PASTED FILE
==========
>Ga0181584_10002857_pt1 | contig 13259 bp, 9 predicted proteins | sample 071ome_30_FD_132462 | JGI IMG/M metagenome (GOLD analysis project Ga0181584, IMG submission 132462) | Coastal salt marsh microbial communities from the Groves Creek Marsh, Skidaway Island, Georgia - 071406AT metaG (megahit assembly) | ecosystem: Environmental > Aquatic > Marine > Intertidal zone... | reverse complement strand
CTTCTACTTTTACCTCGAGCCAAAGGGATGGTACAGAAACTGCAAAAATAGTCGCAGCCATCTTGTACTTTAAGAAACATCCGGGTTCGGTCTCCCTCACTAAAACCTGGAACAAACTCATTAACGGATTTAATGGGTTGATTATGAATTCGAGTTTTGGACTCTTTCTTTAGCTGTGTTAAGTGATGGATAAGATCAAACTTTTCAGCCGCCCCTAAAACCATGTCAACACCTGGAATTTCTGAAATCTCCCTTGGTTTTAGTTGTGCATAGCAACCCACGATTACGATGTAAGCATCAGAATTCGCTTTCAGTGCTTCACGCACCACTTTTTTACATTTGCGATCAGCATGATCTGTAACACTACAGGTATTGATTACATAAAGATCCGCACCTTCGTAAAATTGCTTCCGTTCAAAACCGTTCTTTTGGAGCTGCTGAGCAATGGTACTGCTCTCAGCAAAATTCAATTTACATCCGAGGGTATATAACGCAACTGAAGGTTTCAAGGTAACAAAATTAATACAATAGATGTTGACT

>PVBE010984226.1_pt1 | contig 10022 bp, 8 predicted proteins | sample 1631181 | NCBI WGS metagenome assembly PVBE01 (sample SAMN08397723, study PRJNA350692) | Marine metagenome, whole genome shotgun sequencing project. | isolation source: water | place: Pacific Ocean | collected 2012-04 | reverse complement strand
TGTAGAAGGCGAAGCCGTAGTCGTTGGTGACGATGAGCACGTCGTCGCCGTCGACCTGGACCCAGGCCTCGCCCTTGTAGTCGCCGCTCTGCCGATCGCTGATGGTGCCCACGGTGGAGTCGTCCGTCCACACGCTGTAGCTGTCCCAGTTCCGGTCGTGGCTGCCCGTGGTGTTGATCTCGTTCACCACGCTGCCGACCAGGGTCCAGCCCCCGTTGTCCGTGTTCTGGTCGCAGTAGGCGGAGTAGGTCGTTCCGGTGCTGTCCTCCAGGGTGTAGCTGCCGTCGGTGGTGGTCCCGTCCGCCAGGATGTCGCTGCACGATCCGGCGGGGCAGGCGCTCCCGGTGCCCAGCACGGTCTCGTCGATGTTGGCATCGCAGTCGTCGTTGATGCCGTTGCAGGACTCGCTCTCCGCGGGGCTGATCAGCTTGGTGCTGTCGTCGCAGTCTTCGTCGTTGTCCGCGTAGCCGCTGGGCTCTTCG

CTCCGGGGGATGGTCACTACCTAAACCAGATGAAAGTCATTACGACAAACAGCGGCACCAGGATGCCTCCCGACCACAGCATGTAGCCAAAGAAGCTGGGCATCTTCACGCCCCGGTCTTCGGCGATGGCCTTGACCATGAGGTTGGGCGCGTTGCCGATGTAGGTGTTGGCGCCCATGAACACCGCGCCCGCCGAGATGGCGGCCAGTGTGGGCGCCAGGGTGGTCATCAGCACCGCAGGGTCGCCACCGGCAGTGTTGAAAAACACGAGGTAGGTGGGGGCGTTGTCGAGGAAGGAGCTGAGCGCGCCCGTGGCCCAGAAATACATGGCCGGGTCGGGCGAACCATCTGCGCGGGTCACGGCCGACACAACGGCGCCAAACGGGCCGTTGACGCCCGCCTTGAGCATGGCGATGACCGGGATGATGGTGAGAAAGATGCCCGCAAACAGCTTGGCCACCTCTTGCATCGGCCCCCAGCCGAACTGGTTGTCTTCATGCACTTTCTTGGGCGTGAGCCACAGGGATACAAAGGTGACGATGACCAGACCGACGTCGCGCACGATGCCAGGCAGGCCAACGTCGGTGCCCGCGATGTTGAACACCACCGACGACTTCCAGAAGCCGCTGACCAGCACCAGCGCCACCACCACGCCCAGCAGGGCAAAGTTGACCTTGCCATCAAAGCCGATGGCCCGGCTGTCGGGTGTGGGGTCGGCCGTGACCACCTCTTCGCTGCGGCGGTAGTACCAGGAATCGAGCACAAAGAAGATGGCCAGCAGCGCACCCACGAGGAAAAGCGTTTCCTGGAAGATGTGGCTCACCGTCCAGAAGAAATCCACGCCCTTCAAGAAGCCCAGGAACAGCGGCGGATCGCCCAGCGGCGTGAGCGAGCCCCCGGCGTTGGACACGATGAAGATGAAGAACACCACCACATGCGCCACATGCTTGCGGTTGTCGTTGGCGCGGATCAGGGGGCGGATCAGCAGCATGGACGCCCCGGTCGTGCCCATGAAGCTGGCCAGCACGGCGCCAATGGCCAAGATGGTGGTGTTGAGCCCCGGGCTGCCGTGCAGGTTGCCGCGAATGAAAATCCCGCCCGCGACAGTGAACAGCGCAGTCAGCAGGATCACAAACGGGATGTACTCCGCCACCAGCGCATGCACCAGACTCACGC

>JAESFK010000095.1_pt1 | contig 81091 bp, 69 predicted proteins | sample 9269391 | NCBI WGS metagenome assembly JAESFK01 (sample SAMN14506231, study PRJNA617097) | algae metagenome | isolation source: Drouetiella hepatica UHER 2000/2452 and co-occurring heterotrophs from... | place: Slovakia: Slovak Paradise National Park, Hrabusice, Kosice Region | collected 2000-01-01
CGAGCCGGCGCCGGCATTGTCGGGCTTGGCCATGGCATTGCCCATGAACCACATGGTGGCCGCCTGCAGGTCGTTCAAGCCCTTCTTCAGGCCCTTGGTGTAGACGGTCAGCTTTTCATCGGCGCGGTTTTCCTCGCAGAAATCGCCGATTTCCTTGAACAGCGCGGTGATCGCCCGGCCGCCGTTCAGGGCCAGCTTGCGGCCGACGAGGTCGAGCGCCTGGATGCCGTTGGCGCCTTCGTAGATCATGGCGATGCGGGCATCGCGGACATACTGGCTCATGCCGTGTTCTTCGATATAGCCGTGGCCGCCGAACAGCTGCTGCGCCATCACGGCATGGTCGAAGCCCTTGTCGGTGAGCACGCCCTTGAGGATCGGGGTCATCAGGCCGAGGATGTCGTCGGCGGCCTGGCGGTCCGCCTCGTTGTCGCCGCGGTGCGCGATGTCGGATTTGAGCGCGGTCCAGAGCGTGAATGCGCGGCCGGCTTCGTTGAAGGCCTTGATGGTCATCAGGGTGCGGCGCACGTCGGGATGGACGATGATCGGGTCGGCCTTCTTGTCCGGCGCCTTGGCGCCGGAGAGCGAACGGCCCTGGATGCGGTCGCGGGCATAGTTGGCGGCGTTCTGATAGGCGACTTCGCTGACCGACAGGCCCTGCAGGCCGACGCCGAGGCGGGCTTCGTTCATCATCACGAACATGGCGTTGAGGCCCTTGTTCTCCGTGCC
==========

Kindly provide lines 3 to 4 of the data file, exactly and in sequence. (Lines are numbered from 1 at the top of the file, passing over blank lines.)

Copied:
>PVBE010984226.1_pt1 | contig 10022 bp, 8 predicted proteins | sample 1631181 | NCBI WGS metagenome assembly PVBE01 (sample SAMN08397723, study PRJNA350692) | Marine metagenome, whole genome shotgun sequencing project. | isolation source: water | place: Pacific Ocean | collected 2012-04 | reverse complement strand
TGTAGAAGGCGAAGCCGTAGTCGTTGGTGACGATGAGCACGTCGTCGCCGTCGACCTGGACCCAGGCCTCGCCCTTGTAGTCGCCGCTCTGCCGATCGCTGATGGTGCCCACGGTGGAGTCGTCCGTCCACACGCTGTAGCTGTCCCAGTTCCGGTCGTGGCTGCCCGTGGTGTTGATCTCGTTCACCACGCTGCCGACCAGGGTCCAGCCCCCGTTGTCCGTGTTCTGGTCGCAGTAGGCGGAGTAGGTCGTTCCGGTGCTGTCCTCCAGGGTGTAGCTGCCGTCGGTGGTGGTCCCGTCCGCCAGGATGTCGCTGCACGATCCGGCGGGGCAGGCGCTCCCGGTGCCCAGCACGGTCTCGTCGATGTTGGCATCGCAGTCGTCGTTGATGCCGTTGCAGGACTCGCTCTCCGCGGGGCTGATCAGCTTGGTGCTGTCGTCGCAGTCTTCGTCGTTGTCCGCGTAGCCGCTGGGCTCTTCG